4. What I understood was….if you want to check to see if you have a dislodged rocker arm, you can rev the car to high enough RPM (like 5500-6200 and hold it there a bit) to see if the car would go into limp mode and if it does, you have a dislodged rocker arm – I this still true?

  5. #470
    Mazzippy70

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    According to Mazda recall statement:

    *Remedy: A Mazda dealer will reprogram the PCM with improved hydraulic valve adjustment control software, so that it may operate properly when transitioning from cylinder deactivation to full cylinder activation modes while driving.*

    With that said I think we should not do any high RPM test until AFTER the PCM reprogramming. This is because we can potentially cause the rocker arm to fall off in a good-working-order car. What do y*all think?

  6. #471
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    Quote Originally Posted by Tran7270 View Post
    Hi JJm86m (and Go Hawks too).....I thought I understood what need to be done to check for dislodged rocker arm, but after reading your post here I got really confused.

    Please help me(and other viewers) clarify or confirm a few points:

    1. Are you saying that after the reflash of your PCM, you tried to rev your car to high RPM in effort to get the car to go into limp mode and you could NOT?

    2. Your post sounds like the reflash of the PCM prevents the car from going into limp mode at high RPM and AT THE SAME TIME you still have the dislodged rocker arm. True?

    3. If #2 is true, then why do we care if there is a dislodged rocker arm*..after all, the car no longer goes into limp mode anyway (unless there is some power loss at high rpm due to less # of cylinders in operation).

    4. What I understood was*.if you want to check to see if you have a dislodged rocker arm, you can rev the car to high enough RPM (like 5500-6200 and hold it there a bit) to see if the car would go into limp mode and if it does, you have a dislodged rocker arm * I this still true?
    Tran, I can't say whether or not the reflash disables limp mode. My car has a new engine and reflash and so far I have had no further issues. My biggest concern about the recall only doing the reflash is the fact that the owner really has no indication of the rocker arm being dislodged. If it is already dislodged and they reflash the PCM, they are preventing nothing, the damage has already been done and still exists unbeknownst to the owner and the dealership. Yet both parties feel as if the problem is remedied. If your rocker arm is off and the reflash does disable limp, obviously it will not go into limp mode as it would have before, but that doesn't mean there is no problem. This is why people are saying the reflash could possibly mask or hide the issue. So now you may not have to experience the car going into limp mode like myself and others have, but that rocker arm could possibly work its way into a place that could do catastrophic damage to anoher valve or worse. And there is no guarantee when or if this will happen, but Mazda definitely knows this is a possibility. This is just one of the reasons why I still believe they should be doing a physical observation along with the PCM reflash.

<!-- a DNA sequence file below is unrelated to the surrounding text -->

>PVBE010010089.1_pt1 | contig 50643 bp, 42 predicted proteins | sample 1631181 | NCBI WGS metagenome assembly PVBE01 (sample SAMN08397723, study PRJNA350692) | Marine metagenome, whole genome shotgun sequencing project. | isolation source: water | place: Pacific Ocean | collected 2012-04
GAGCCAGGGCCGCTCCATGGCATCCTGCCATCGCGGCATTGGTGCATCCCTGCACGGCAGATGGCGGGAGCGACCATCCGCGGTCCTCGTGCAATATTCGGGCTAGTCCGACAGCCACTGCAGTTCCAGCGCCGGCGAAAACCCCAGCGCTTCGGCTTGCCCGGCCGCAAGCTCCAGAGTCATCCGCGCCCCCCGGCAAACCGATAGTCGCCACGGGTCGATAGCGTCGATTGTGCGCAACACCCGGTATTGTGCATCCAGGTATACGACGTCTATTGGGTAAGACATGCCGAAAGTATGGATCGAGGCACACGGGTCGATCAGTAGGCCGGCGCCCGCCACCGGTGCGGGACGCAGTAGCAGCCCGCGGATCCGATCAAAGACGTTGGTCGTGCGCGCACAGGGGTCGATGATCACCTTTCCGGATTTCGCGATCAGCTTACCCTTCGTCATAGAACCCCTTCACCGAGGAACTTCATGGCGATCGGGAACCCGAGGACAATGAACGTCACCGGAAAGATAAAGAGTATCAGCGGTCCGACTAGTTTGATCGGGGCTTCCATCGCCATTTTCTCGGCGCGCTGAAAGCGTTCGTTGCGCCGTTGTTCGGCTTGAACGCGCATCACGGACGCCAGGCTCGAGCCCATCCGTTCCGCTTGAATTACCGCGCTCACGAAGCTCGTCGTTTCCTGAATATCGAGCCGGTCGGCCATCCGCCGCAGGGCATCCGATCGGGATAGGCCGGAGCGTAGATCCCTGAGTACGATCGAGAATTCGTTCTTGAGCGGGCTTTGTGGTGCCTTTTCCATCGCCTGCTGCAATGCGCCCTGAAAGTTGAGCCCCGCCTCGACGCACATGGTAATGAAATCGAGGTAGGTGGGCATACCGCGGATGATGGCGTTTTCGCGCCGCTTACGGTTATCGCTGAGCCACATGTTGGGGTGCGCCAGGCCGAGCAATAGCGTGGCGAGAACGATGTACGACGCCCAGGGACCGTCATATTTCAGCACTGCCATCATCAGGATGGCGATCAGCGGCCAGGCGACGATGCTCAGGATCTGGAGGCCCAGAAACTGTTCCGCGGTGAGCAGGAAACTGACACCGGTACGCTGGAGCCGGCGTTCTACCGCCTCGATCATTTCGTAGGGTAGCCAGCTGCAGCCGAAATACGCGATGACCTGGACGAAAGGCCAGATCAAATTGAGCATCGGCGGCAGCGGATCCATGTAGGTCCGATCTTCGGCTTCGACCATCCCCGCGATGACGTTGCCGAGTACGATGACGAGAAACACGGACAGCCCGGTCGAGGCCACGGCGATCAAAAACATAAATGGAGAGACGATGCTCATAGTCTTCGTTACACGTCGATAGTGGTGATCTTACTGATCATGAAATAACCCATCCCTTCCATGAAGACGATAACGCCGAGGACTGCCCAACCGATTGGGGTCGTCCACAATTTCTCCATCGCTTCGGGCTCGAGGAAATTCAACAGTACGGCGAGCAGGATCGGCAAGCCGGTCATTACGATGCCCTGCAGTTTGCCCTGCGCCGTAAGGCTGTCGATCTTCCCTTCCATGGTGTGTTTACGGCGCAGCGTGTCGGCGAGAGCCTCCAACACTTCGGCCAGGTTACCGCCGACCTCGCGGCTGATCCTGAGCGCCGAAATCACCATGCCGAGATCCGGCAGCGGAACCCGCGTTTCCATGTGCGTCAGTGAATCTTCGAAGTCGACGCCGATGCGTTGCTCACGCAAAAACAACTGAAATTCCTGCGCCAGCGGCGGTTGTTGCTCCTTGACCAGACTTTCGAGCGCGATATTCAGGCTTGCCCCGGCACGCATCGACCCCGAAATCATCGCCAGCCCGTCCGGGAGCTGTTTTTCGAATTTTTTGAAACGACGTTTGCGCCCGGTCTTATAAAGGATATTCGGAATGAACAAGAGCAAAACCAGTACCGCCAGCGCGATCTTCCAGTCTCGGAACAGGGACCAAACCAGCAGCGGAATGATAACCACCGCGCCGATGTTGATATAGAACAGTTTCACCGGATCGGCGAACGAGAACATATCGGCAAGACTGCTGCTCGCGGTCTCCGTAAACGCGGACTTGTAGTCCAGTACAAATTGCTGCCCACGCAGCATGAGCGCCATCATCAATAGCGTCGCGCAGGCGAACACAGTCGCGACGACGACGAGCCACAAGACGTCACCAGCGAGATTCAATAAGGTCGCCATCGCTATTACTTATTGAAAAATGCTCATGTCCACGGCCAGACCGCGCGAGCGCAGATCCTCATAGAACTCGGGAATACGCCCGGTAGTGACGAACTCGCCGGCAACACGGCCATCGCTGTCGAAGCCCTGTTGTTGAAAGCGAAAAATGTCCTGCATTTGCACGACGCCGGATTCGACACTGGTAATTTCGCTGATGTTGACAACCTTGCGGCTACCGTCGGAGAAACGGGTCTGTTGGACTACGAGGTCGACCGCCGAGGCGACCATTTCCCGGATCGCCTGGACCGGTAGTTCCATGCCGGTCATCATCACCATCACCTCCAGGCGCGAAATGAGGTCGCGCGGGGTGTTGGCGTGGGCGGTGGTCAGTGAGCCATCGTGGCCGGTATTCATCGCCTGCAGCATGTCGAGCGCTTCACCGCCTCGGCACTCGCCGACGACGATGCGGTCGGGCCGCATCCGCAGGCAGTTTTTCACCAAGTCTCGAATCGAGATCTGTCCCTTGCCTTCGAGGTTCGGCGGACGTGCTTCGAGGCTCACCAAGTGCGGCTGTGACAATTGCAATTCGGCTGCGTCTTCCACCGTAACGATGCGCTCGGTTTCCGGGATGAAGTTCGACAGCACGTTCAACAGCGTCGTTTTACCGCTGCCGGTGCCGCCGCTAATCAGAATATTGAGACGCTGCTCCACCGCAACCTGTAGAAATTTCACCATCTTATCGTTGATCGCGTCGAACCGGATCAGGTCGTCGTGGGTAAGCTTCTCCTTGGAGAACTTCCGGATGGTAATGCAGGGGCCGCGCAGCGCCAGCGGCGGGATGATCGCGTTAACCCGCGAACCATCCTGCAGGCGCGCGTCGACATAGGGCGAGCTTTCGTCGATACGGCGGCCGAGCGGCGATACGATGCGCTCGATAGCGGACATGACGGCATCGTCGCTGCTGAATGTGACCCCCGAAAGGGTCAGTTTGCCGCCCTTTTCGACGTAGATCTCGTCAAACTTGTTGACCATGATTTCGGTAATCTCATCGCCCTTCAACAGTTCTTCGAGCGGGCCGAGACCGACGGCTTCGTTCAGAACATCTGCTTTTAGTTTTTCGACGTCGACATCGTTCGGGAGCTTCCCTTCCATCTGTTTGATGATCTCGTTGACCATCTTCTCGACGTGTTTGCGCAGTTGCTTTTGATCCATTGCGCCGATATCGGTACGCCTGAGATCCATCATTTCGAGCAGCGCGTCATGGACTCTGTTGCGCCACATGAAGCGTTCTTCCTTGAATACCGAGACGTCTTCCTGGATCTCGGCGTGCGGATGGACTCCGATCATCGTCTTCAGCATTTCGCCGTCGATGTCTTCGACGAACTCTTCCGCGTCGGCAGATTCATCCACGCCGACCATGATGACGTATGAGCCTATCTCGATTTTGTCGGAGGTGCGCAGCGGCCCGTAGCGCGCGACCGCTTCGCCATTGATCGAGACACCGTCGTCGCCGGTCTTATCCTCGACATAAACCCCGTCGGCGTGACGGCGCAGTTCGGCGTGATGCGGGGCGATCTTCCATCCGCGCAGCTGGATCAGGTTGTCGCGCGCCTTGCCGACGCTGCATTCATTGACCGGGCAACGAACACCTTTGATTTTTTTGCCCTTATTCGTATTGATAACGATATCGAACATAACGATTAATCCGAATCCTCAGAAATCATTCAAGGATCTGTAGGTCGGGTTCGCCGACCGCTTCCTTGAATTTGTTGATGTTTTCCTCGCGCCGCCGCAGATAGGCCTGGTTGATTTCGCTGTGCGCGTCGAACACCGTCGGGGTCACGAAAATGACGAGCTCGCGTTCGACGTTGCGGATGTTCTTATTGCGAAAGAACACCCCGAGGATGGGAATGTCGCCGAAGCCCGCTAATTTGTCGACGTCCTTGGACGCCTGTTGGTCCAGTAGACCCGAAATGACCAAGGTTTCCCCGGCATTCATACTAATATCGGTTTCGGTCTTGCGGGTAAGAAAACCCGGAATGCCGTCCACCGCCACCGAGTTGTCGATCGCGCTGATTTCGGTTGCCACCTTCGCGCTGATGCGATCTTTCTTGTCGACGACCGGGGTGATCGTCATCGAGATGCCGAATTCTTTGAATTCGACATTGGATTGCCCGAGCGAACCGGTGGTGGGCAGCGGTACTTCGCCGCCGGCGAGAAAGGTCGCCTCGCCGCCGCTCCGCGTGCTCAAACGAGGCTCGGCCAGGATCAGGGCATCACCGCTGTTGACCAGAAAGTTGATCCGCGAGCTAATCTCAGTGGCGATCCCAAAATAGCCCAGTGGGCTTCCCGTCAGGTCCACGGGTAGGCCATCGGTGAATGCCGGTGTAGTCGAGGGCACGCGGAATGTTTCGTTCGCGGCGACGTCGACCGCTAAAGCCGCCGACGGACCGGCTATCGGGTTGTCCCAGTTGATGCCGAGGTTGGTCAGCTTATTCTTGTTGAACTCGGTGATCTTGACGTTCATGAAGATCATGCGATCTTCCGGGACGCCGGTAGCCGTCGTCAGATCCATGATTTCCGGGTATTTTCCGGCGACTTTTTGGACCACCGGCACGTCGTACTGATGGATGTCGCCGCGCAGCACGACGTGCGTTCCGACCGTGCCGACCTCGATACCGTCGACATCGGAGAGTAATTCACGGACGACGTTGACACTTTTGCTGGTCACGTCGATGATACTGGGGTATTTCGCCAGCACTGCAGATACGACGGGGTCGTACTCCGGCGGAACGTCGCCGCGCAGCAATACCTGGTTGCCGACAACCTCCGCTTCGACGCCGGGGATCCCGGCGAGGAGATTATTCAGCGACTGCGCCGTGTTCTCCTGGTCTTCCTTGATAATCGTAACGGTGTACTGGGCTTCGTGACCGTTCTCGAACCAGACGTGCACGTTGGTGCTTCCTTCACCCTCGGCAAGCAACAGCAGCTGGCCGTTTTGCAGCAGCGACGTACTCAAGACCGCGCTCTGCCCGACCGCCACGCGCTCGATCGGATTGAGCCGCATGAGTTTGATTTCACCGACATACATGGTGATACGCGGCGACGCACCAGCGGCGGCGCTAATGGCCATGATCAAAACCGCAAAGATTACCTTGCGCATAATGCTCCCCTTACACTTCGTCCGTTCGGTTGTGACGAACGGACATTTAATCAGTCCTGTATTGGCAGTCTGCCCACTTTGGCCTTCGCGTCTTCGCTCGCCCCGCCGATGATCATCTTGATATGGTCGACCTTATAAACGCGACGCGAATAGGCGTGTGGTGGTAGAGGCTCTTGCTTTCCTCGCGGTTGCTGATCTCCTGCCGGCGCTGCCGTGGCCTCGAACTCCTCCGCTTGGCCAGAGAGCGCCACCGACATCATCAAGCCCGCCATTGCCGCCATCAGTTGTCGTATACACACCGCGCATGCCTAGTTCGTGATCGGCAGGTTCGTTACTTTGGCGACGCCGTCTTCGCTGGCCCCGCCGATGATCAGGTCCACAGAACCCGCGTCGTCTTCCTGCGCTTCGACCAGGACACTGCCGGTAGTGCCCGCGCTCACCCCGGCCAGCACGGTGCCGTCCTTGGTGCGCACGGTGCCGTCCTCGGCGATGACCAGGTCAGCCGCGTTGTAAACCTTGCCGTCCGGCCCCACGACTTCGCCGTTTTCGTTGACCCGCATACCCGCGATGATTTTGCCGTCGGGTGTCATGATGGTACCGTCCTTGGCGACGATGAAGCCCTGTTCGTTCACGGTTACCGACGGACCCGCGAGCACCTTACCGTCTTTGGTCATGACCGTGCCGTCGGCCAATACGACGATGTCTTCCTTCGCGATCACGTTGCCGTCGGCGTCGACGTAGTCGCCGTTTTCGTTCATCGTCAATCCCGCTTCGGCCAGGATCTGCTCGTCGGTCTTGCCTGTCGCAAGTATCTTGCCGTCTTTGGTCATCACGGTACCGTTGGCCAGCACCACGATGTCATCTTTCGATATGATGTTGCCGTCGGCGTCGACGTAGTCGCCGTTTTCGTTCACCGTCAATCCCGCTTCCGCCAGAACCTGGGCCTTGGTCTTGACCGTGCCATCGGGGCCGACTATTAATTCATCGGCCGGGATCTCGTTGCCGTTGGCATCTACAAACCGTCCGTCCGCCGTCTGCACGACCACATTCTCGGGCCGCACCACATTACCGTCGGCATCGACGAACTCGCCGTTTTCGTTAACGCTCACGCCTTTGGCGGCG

I ask again. If you do the reflash and your rocker arm is already off and thousands of miles later your engine craters because of this preexisting condition that wasn't discovered due to the lack of a visual check, who is financially responsible for this repair if you are no longer under warranty? And how will you be able to prove that this was preexisting? Nobody knows how many miles one can drive with this rocker arm dislodged. As near as I can tell mine may have been off from the time we drove it off of the lot. And we had 9000 miles on ours before we had our experience. We never had any indication of a problem. Mazda KNOWS there is possibly vehicles driving around right now with a missing rocker arm. It appears to me that they are trying to take the easy and cheap way out. And quite frankly it disgusts me.

  7. #472
    Structural Member shadonoz's Avatar
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    I'm also afraid Mazda is dealing with this problem from a cost benefit standpoint, to everyone's detriment.

    Let's keep in mind that Mazda has been investigating this for at least 8 months. They should know a lot more about what's going on than we do, with our couple of known failures.
    SA 041-18, which first addresses the rocker arms, is dated 12/8/18. Then SA 015/19 is dated 4/8/19. These instruct the techs how to deal with cars coming in already reporting failures. They are reactive.

    The recall, OTOH, appears to be for all CD engines [?], and has nothing to do with failures, codes. It is procative, preventative. That presumably gives the company legal cover.

    It looks like they've decided that it will be cheaper to deal with the [hopefully] few major failures caused by missing rocker arms than to inspect all 262,000 engines.

    The bottom line: if you've thrown a code or gone into limp mode ["stalling"], you get inspected. If not, you get flashed and sent on your way. And good luck to you.

    And the question of who is responsible after the warranty expires? Three guesses.

    Not good by all appearances.

  8. #473
    Registered Member yrwei52's Avatar
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    Arrow Dangerous cylinder deactivation trouble on 2018 CX-5 and 6 models

    Quote Originally Posted by shadonoz View Post